Perkins called Kevin Garnett and Rajon Rondo “divas” when they gave him a hard time about signing a poster for him. He was asked to elaborate on that comment. “Divas are like people who want things a certain way ‘ their way ‘ all the time. That’s what divas are,” he said. “They want their socks laid out a certain way or something of that nature. That’s why I called them divas. They want their own seat on the bench and stuff like that. They give a teammate and a friend that they’ve known for years trouble about signing a poster for me. That’s divas ‘ just giving me a hard time, but they know they’re really going to do it, but they’ve got to give you a hard time first.”
Ray Allen ripped into the second unit at halftime of Tuesday’s victory over the Kings. Perkins said he was surprised but pleased with the veteran’s rare outburst. “I was very shocked,” Perkins said. “Because you know, Ray is a guy who very seldom shows emotions. I think he’s always one of the most poised guys on the team. So, he was very frustrated at halftime, and he had a reason to be. I actually was shocked, but I actually was like, ‘Yeah, Ray!’ I loved it. First I thought it was KG when I walked in. But it was Ray, so I was loving it.”
Perkins was injured in Game 6 of the 2010 finals and did not play in Game 7 as the Lakers rallied for the win. Asked if he thinks the Celtics would have won the title had he been healthy, he said: “I think so. I know one thing ‘ we probably wouldn’t have gotten outrebounded by 20. So, I believe so.”
|Irish Coffee: Time to start Kendrick Perkins||02.02.11 at 12:57 pm ET|
Wake up with the Celtics and your daily dose of Irish Coffee ‘¦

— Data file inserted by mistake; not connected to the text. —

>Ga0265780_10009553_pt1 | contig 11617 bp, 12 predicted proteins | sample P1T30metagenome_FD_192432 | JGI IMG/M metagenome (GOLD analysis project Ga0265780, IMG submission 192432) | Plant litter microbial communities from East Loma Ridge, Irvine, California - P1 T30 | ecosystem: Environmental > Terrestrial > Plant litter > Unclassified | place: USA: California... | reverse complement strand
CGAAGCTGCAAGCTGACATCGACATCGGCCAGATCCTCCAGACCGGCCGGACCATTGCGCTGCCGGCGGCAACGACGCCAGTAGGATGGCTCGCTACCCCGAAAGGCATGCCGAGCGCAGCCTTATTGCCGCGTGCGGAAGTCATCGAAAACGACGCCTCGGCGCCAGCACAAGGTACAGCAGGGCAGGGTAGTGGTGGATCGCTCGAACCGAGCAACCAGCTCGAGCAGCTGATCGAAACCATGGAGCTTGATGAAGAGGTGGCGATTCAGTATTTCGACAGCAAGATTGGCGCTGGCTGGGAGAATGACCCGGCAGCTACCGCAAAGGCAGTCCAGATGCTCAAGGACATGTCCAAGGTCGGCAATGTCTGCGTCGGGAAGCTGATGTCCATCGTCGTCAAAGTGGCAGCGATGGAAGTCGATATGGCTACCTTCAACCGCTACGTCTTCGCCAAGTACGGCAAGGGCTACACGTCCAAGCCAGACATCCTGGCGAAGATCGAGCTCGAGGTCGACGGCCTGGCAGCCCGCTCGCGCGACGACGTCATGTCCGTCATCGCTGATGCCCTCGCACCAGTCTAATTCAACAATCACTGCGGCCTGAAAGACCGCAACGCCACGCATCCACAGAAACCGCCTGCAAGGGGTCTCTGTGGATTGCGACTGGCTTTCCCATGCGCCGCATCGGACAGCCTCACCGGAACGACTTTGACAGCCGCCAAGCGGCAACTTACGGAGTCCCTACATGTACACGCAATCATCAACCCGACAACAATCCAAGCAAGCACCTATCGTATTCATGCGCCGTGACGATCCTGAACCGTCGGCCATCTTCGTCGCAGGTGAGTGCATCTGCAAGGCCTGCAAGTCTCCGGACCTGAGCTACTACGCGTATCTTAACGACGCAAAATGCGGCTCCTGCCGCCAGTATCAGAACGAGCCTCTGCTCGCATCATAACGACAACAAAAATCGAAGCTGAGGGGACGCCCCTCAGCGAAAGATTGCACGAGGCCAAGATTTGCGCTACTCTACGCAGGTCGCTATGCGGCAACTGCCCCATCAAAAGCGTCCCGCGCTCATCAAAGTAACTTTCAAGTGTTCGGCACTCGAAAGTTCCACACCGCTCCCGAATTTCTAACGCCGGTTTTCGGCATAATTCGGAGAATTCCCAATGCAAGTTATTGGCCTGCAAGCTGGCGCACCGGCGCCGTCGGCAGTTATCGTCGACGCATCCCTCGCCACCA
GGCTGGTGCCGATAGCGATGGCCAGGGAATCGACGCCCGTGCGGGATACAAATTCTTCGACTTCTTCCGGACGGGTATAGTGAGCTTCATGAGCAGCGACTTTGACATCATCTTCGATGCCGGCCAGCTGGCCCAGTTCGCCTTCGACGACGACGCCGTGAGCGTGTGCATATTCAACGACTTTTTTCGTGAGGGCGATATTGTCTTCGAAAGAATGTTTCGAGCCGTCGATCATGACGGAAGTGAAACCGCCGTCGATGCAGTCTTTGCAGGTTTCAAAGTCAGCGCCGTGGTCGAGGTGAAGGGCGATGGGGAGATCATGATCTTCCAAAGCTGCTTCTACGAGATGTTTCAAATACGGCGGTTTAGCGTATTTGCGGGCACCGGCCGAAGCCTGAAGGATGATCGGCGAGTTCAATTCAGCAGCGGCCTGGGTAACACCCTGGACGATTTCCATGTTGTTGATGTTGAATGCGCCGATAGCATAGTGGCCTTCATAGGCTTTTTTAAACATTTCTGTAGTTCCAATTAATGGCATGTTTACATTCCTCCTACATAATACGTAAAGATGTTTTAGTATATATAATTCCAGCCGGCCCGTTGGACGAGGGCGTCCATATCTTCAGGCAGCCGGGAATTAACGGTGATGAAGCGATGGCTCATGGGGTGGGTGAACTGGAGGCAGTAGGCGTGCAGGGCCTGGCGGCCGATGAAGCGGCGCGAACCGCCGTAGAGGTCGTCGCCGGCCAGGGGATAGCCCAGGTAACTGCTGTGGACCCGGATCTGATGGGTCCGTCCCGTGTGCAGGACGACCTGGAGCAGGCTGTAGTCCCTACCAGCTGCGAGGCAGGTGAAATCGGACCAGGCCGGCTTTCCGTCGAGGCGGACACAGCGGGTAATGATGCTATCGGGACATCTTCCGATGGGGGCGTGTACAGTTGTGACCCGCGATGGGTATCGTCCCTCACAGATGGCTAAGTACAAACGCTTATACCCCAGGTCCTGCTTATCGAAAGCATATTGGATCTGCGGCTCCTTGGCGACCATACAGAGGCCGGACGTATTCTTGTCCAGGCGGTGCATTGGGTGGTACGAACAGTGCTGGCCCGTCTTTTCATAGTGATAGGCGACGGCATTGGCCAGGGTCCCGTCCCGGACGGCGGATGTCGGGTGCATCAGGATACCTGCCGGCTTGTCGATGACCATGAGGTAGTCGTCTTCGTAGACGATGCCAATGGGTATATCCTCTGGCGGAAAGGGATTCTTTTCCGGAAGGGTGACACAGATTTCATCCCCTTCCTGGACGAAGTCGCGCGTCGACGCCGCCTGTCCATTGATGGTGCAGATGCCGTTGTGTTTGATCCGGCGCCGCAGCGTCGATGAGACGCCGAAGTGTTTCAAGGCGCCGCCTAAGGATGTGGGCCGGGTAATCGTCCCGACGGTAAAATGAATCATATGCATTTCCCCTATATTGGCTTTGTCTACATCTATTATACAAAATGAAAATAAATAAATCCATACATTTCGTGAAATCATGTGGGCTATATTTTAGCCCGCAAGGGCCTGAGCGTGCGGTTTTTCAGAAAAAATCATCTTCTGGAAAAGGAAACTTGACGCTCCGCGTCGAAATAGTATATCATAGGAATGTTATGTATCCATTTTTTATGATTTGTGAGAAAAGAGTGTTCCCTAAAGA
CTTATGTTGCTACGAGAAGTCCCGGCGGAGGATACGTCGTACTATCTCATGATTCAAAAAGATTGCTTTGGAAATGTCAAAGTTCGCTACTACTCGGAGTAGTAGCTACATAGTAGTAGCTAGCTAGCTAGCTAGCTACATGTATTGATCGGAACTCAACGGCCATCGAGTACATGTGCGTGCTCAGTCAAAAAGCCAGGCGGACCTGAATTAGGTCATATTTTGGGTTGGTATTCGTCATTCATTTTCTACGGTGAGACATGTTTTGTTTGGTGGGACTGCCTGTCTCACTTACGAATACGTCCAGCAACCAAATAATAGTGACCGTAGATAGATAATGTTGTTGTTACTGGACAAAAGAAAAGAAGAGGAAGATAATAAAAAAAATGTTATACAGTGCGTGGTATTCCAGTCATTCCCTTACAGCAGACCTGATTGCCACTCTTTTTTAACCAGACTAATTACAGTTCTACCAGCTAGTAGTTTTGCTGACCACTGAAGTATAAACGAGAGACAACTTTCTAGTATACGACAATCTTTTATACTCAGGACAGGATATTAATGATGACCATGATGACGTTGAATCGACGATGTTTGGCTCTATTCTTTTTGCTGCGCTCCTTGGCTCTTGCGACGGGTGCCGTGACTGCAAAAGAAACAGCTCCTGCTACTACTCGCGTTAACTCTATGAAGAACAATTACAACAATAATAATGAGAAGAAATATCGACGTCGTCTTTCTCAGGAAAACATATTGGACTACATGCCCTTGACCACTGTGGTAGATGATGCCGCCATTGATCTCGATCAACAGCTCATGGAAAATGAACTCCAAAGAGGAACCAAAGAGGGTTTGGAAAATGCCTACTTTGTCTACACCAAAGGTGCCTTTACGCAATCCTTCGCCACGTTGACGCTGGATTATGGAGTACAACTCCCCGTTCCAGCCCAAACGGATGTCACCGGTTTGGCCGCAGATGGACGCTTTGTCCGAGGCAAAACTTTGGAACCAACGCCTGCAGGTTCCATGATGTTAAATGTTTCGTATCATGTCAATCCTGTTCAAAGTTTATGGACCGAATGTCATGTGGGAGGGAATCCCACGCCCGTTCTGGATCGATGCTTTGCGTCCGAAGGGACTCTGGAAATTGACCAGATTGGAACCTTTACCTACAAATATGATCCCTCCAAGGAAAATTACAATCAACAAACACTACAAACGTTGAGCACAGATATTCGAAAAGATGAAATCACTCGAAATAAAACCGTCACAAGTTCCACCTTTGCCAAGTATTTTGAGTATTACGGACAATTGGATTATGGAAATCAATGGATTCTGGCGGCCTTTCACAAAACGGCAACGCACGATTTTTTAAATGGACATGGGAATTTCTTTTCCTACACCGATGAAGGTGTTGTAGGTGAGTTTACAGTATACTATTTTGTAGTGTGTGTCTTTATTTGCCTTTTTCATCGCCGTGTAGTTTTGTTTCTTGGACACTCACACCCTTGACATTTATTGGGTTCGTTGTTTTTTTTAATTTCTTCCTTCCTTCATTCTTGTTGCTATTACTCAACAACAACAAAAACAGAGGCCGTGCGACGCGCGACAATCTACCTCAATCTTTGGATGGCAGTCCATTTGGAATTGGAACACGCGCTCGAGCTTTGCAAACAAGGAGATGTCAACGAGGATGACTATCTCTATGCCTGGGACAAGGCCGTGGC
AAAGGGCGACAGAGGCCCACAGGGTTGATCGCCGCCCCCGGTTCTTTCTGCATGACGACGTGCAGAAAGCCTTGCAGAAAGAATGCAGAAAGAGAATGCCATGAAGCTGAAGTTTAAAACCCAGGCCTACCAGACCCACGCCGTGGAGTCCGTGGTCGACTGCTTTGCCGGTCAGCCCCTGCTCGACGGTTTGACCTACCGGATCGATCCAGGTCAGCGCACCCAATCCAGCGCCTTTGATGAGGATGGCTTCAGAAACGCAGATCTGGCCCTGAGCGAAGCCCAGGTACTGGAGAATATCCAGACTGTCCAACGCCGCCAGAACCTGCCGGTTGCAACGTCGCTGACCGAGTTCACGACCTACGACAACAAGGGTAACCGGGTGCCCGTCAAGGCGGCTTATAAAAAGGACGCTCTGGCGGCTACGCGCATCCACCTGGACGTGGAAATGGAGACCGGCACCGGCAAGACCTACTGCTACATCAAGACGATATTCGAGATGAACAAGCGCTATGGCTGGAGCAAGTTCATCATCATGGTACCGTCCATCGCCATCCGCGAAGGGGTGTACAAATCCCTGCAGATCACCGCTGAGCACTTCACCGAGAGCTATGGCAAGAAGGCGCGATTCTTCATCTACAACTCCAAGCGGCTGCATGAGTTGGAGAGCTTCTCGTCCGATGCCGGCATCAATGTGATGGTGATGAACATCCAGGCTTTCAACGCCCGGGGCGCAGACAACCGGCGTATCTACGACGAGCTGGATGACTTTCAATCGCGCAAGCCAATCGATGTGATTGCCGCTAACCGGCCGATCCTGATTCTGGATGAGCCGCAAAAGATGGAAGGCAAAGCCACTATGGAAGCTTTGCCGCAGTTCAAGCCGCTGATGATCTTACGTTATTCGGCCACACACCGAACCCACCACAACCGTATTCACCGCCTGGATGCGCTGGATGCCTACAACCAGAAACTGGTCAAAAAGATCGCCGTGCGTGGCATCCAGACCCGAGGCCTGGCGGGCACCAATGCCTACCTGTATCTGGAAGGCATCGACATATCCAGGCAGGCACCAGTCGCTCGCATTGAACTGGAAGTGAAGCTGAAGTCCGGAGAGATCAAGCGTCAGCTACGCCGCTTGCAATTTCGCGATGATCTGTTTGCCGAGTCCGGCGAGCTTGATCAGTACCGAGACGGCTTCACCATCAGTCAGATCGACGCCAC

It’s time for Kendrick Perkins to start.
Despite Celtics president of basketball operations Danny Ainge‘s claim on WEEI’s Big Show last week that he doesn’t think it matters who starts between Shaquille O’Neal and Perkins, the man who hasn’t lost a playoff series starting alongside Paul Pierce, Kevin Garnett, Ray Allen and Rajon Rondo has proven within five games that he deserves his spot back.
In Perkins’ first three games since returning from ACL surgery this past offseason, the Celtics were better off with either O’Neal or Semih Erden starting the first and third quarters. The numbers back it up. The C’s outscored their opponents by a total of three points to start each half before Perkins entered the game against the Cavaliers, Blazers and Suns. They were subsequently outscored by a total of 11 points with Perkins on the floor in those three games.
However, in the last two games — victories over the Lakers and Kings — the C’s have outscored their opponents by 22 from the moment Perkins entered the game in the first and third quarters to the time somebody substituted for him. That’s nine points better than they were in those two contests with O’Neal on the floor to start each half.
In his first five games this season, Perkins’ minutes have steadily risen to the mid-20s, culminating in a near double-double against the Kings. His performance Tuesday night marked the first game he vastly outperformed the C’s starting center.
Take a look at Perkins’ progression upon entering each half since his return compared to the Celtics’ starting center that night (each player’s plus/minus statistics are in parentheses):
|Irish Coffee: Why Celtics should fear Suns||01.28.11 at 12:33 pm ET|
Wake up with the Celtics and your daily dose of Irish Coffee ‘¦